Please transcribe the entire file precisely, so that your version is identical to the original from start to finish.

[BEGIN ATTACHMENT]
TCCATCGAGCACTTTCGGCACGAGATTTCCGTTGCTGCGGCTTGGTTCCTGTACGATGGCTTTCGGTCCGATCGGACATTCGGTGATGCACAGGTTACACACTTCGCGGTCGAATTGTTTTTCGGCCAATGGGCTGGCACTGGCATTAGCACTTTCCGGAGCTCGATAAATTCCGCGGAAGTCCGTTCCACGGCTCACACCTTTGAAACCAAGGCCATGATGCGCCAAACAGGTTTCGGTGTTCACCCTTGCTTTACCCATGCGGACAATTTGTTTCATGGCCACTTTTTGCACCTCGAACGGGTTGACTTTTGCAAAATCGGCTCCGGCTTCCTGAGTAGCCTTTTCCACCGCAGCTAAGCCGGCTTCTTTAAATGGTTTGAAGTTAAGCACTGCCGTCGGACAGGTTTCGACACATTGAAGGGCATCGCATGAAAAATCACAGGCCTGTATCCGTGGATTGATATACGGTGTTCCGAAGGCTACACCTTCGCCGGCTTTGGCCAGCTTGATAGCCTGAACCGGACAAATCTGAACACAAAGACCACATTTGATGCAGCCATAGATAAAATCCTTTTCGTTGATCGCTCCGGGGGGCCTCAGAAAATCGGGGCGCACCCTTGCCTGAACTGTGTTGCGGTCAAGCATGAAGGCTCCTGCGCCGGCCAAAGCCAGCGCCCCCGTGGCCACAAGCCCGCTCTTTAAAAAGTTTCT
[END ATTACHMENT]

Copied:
TCCATCGAGCACTTTCGGCACGAGATTTCCGTTGCTGCGGCTTGGTTCCTGTACGATGGCTTTCGGTCCGATCGGACATTCGGTGATGCACAGGTTACACACTTCGCGGTCGAATTGTTTTTCGGCCAATGGGCTGGCACTGGCATTAGCACTTTCCGGAGCTCGATAAATTCCGCGGAAGTCCGTTCCACGGCTCACACCTTTGAAACCAAGGCCATGATGCGCCAAACAGGTTTCGGTGTTCACCCTTGCTTTACCCATGCGGACAATTTGTTTCATGGCCACTTTTTGCACCTCGAACGGGTTGACTTTTGCAAAATCGGCTCCGGCTTCCTGAGTAGCCTTTTCCACCGCAGCTAAGCCGGCTTCTTTAAATGGTTTGAAGTTAAGCACTGCCGTCGGACAGGTTTCGACACATTGAAGGGCATCGCATGAAAAATCACAGGCCTGTATCCGTGGATTGATATACGGTGTTCCGAAGGCTACACCTTCGCCGGCTTTGGCCAGCTTGATAGCCTGAACCGGACAAATCTGAACACAAAGACCACATTTGATGCAGCCATAGATAAAATCCTTTTCGTTGATCGCTCCGGGGGGCCTCAGAAAATCGGGGCGCACCCTTGCCTGAACTGTGTTGCGGTCAAGCATGAAGGCTCCTGCGCCGGCCAAAGCCAGCGCCCCCGTGGCCACAAGCCCGCTCTTTAAAAAGTTTCT